- This series saw the final games of Stephane Richer, Valeri Kamensky and Sergei Nemchinov's NHL careers. John Vanbiesbrouck, who backed up Martin Brodeur, would retire after the playoffs as well.

- Also playing their final games for the Devils: Bobby Holik (the Devils leading goal scorer in the playoffs) who would sign with the Rangers and Petr Sykora who was part of a big off-season deal for Jeff Friesen and Oleg Tverdovsky

- Deadline acquisitions, Langenbrunner, Nieuwendyk, and Richer, combined for 3 assists in 13 playoff games

- Kevin Constantine was "fired" in June and replaced with Pat Burns

- The Hurricanes Cinderella run would continue all the way to the Stanley Cup Finals, defeating the Canadiens and then the Leafs both in 6 games.

- Even after his ridiculous relief performance and shutout in game 1 of the 2nd round...after a bad performance in game 4, Weekes found himself back on the bench for game 5 against Montreal, where he would stay for the rest of the playoffs


Edited by devilsrule33, 28 April 2014 - 10:55 AM.

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#2 Zubie#8

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Posted 28 April 2014 - 12:10 AM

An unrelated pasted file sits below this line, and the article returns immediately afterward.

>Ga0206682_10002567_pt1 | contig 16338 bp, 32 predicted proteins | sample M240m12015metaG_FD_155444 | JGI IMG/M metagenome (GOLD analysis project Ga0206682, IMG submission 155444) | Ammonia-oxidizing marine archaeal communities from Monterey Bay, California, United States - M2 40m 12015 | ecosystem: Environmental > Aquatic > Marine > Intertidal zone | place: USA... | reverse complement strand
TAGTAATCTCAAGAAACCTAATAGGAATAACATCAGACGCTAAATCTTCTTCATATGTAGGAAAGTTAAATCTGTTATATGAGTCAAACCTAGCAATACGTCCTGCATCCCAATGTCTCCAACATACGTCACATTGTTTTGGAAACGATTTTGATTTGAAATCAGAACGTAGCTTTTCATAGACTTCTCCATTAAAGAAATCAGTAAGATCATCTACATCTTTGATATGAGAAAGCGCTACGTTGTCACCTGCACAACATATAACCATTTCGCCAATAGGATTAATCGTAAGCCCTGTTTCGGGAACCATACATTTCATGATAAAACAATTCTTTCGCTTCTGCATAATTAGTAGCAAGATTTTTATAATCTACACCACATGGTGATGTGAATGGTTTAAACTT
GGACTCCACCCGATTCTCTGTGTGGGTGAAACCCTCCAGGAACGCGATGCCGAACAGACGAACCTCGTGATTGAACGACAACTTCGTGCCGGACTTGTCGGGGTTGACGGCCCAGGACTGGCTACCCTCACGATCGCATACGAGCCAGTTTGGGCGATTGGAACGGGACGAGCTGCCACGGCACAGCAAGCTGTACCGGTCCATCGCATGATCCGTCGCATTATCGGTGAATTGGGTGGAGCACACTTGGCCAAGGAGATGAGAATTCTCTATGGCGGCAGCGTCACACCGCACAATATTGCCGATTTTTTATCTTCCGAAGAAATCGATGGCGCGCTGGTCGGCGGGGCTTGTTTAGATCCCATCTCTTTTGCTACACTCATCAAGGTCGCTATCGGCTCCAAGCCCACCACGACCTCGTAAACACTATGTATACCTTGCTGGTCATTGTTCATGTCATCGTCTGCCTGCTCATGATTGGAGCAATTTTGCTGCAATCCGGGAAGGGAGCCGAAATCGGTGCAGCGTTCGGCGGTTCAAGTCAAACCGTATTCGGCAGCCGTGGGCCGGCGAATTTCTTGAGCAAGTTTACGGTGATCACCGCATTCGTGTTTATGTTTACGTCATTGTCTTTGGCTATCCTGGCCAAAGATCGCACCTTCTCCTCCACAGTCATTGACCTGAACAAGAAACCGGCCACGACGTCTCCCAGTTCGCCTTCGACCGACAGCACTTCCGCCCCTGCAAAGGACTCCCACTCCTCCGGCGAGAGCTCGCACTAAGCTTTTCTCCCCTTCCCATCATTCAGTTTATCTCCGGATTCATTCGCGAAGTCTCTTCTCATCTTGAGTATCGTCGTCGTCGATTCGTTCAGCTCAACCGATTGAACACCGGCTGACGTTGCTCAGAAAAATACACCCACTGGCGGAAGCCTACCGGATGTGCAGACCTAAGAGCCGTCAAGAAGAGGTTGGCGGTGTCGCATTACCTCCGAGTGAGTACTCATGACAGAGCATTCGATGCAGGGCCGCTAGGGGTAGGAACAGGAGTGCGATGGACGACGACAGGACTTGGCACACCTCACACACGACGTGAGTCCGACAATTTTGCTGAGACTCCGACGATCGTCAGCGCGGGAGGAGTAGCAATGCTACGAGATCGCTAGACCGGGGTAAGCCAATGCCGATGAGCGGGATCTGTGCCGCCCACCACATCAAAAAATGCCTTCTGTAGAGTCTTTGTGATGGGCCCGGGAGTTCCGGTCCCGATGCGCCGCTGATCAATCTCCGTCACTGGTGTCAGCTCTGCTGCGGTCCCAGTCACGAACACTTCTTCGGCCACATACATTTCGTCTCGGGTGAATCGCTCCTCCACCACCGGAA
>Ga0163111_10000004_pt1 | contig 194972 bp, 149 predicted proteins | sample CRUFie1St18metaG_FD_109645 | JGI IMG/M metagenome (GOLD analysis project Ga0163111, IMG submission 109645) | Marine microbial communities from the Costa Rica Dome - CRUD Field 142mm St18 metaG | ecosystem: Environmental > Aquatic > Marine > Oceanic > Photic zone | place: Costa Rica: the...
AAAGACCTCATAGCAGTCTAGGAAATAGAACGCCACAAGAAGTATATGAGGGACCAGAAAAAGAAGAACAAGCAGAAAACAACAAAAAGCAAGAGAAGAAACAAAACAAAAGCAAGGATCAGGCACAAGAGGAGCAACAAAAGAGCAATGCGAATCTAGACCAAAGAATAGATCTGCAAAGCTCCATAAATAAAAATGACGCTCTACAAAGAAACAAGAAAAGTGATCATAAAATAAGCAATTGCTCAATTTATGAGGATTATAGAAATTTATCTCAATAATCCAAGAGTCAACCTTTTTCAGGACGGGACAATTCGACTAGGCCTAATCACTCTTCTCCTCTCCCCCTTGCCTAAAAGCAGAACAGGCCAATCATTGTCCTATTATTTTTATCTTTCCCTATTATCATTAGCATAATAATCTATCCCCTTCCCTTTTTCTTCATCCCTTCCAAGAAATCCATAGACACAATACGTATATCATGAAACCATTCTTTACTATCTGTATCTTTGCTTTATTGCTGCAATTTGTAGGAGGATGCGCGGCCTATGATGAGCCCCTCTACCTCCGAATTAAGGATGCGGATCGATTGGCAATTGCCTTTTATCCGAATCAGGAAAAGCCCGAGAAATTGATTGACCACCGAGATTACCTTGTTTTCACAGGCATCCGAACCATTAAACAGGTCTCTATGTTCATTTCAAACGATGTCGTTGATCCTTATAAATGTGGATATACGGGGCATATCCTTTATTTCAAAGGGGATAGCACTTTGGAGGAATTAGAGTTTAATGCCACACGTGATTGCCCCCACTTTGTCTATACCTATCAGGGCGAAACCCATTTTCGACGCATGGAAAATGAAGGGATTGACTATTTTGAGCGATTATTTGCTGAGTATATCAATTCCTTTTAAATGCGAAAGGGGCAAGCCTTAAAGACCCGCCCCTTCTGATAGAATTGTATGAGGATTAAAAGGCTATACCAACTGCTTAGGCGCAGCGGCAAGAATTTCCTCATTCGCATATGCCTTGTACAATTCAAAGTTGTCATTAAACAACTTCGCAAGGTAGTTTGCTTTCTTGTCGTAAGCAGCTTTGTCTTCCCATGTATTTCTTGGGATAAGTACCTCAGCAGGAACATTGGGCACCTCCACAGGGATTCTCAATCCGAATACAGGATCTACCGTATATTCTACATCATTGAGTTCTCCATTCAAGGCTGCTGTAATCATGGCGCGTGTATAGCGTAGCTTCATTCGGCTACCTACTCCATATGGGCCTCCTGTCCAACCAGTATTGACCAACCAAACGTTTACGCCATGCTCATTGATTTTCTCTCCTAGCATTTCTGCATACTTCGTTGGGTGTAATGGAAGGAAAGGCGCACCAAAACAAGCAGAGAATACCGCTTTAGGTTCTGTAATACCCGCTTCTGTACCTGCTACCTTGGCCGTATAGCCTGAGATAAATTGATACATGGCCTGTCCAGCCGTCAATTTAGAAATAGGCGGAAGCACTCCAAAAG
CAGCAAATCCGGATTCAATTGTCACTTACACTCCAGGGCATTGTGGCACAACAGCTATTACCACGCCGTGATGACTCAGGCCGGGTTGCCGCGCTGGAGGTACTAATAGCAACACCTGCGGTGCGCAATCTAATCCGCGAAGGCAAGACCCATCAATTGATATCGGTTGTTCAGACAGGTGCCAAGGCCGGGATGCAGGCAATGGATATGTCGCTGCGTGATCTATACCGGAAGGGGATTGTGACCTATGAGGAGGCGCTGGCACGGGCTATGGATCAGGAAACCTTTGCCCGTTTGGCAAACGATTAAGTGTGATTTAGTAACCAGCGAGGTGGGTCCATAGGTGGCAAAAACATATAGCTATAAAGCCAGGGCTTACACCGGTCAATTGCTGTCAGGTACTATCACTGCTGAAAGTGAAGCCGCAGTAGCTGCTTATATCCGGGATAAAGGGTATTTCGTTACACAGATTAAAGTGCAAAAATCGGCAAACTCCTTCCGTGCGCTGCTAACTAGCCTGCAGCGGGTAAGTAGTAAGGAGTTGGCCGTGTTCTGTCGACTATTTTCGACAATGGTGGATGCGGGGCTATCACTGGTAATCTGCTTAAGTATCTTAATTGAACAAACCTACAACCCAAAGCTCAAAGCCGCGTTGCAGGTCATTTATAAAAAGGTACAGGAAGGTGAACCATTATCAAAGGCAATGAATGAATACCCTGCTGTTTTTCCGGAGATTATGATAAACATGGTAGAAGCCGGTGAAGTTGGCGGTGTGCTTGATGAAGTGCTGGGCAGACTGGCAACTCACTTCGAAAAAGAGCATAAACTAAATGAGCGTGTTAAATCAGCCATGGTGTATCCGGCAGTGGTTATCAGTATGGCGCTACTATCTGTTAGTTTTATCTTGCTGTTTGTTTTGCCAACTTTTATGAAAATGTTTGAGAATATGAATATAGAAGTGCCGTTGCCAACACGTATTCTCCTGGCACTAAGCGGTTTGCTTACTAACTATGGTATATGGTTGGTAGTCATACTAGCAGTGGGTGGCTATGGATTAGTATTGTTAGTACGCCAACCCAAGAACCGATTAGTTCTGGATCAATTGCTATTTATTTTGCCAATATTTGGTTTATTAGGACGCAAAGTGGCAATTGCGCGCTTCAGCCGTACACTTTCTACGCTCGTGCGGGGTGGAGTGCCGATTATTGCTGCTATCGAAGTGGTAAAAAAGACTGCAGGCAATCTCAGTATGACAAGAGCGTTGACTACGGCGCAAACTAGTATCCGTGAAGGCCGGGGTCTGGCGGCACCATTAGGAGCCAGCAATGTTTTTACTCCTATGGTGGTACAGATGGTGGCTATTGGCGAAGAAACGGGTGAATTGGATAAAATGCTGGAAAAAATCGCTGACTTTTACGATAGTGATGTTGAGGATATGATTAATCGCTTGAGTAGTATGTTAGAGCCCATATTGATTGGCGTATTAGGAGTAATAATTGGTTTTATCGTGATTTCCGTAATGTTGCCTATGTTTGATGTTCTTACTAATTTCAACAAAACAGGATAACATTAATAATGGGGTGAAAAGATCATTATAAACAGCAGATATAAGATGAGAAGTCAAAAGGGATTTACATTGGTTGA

Great write up dr33! It was a pleasure to read
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#3 DevsMan84

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Posted 28 April 2014 - 07:03 AM

That was such a weird season and series and I remember quite a few things about it:

1) the A-line had a really up and down year. They weren't bad but from what I remember they were great at home but disappeared on the road. I think CR1976 had a posting about that recently with stats that showed how inept they were on the road that year.
2) When Constantine was hired, I had a gut feeling he was temporary. Even some buddies of mine at the time felt the same way. That hiring seemed like a desperation move on the part of Lou. He also seemed like he was the most humorless guy on the planet.
3) speaking of desperation moves, the signs and trades to get Kamensky, richer, and getting beezer out if retirement were desperation moves too. None really had a huge effect though.
4) I remember at the time arturs irbe's gigantic pads that he was wearing. I think Robinson even mentioned it a year before when he called them "mattresses" to the press. I know he was a small goalie but those things were huge and this was before the NHL started cracking down on these things.